See full article at DailyDead »

‘The Killing of a Sacred Deer,’ ‘Wonderstruck,’ and ‘Jane’ Lead Weak Specialty Box Office

  • Indiewire
At this point during the prime fall awards season (“Moonlight” opened one year ago), the arthouse box office should be humming along. It’s not. This weekend, Yorgos Lanthimos’ “The Killing of a Sacred Deer” (A24) and the documentary “Jane” (National Geographic/Abramorama) showed credible initial results, while the anticipated opening of Todd Haynes’ “Wonderstruck” (Roadside Attractions) fell shy of expectations.

These three films are catching attention ahead of a glut of upcoming biopics, which can be hit or miss. While “Victoria & Abdul” (Focus) continues to be the biggest success of the season so far, and “Loving Vincent” (Good Deed) is an arthouse sleeper, middling performer “Battle of the Sexes” (Fox Searchlight) failed to reach hoped-for heights. The next round comes in the face of widespread audience disinterest for such true stories as “Goodbye Christopher Robin” (Fox Searchlight), “Marshall” (Open Road) and “Professor Marston and the Wonder Woman” (Annapurna).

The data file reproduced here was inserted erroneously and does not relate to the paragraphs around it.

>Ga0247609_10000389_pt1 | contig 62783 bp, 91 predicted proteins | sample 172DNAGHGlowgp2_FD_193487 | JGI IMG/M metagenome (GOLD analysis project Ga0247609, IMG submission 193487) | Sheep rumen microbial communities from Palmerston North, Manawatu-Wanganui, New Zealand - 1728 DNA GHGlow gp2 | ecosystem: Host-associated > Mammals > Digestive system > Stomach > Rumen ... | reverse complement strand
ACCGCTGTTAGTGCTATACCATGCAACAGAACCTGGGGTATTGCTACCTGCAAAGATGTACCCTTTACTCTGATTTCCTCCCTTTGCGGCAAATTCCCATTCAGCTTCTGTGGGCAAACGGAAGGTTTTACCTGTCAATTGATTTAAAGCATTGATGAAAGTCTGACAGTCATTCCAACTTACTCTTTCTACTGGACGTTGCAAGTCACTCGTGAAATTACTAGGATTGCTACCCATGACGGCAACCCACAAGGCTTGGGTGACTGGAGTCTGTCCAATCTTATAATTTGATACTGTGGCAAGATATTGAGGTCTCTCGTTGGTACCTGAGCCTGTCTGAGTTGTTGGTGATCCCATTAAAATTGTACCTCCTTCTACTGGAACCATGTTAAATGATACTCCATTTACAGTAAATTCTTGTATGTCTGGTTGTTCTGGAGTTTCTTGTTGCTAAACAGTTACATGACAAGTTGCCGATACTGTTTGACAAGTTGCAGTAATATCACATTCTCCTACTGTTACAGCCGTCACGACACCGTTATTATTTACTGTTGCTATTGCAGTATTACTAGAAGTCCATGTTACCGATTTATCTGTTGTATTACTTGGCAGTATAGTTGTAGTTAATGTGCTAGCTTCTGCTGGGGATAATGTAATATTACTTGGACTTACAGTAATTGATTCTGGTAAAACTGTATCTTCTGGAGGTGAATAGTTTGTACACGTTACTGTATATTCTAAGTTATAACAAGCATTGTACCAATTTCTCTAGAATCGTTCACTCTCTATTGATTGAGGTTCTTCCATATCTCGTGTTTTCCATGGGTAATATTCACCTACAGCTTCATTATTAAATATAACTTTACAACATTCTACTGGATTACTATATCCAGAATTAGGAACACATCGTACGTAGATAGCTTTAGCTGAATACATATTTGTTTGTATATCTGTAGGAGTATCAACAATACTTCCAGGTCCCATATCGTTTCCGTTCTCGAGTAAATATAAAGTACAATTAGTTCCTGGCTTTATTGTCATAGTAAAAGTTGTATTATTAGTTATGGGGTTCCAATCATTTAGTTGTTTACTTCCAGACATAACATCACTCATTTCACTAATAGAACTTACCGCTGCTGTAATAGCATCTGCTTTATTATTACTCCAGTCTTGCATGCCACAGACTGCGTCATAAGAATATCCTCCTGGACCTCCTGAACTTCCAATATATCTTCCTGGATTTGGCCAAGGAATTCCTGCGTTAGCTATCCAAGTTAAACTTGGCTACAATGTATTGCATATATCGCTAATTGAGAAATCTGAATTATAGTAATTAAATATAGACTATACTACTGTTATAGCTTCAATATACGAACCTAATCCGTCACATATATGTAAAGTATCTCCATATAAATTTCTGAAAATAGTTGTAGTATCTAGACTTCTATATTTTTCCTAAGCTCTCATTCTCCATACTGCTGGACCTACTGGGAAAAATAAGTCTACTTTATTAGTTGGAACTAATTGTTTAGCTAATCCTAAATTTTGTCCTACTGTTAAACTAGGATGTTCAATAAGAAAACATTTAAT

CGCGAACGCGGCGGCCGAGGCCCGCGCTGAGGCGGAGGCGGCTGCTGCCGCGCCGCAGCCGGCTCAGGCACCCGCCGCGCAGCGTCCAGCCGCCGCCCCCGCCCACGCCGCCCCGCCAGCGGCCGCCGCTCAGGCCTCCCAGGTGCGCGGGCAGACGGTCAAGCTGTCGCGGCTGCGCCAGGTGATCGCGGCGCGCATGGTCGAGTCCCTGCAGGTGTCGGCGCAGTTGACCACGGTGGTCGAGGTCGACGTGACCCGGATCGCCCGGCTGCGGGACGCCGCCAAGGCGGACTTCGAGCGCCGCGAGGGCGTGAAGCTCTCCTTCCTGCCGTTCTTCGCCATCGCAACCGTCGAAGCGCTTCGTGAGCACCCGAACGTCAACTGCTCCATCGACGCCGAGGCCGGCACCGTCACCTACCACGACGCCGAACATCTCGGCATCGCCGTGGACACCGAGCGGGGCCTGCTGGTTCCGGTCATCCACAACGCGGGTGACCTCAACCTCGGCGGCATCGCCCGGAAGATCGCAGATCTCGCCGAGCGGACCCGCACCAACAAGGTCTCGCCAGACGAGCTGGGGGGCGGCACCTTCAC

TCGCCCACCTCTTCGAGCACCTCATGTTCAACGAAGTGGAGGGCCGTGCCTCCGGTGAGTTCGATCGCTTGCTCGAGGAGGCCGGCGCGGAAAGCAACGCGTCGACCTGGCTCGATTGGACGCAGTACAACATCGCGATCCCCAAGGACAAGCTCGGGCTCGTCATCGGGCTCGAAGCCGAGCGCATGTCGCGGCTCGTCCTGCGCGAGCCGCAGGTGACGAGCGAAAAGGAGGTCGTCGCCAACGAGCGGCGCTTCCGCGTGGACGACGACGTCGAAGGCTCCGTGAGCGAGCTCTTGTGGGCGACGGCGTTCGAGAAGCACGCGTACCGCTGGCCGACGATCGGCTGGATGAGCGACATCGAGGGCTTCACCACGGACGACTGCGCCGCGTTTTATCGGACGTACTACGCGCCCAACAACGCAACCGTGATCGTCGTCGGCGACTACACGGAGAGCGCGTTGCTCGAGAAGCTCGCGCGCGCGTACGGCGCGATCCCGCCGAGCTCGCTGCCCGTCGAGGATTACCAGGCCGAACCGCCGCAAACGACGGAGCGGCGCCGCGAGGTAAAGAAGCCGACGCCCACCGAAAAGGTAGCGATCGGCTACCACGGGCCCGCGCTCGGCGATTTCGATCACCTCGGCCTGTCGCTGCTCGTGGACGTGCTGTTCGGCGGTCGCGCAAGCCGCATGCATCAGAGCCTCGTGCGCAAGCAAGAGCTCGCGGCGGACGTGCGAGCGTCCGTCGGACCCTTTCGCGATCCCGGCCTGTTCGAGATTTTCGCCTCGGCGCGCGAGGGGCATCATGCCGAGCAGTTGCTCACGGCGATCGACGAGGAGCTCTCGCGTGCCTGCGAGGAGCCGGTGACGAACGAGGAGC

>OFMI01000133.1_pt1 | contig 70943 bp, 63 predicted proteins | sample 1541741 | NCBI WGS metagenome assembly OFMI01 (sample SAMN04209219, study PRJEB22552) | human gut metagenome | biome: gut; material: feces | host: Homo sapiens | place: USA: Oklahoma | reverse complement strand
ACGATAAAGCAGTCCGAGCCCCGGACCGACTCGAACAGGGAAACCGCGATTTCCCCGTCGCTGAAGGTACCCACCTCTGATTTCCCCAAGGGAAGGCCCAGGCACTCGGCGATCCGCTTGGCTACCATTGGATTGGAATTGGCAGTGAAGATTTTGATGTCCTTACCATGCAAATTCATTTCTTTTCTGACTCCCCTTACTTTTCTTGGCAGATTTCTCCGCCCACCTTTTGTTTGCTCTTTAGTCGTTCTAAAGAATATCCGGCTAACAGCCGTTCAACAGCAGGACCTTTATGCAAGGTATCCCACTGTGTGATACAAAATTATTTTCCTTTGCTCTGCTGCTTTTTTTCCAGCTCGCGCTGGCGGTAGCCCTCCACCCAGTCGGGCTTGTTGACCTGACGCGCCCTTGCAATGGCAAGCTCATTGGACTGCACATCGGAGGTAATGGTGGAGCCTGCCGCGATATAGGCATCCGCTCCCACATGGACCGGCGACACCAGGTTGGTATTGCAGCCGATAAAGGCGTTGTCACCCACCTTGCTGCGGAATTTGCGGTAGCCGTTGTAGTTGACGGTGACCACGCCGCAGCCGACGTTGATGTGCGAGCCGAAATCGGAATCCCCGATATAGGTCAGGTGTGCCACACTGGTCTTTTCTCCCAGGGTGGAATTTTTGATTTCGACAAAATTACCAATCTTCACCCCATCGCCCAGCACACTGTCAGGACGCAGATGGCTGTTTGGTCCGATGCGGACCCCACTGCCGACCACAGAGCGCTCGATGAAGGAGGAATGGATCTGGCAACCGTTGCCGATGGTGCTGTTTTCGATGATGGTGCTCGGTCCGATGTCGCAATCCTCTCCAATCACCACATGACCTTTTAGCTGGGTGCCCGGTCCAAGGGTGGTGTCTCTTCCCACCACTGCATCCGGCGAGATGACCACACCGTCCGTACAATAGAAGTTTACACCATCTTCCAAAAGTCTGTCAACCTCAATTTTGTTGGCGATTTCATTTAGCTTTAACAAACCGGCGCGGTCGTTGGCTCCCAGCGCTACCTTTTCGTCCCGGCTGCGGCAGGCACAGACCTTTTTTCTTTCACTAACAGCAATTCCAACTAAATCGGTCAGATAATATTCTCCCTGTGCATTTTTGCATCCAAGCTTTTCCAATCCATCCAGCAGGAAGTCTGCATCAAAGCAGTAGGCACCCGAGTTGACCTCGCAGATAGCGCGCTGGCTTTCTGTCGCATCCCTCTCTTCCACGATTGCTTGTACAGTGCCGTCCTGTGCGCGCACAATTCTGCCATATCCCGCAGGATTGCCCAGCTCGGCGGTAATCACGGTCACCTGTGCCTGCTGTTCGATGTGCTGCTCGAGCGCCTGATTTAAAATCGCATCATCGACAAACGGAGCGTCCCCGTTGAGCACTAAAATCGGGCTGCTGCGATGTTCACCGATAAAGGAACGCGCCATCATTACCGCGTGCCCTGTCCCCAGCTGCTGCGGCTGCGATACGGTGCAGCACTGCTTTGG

Building
See full article at Indiewire »

Film Review: ‘Never Here’

Film Review: ‘Never Here’
Though it drifts off into the ozone at the end, for most of its running time, “Never Here” is a low-key but effective psychological thriller which flirts with that looming issue of the social-media age: privacy, and the invasion thereof. But that theme is only a semi-developed starting point for a narrative that starts like a muted version of “The Eyes of Laura Mars” (i.e. an artist is seemingly stalked by a non-fan of her transgressive work) before gradually turning into a muted “Repulsion,” in which one suspects the real “perp” is the protagonist’s disintegrating sanity.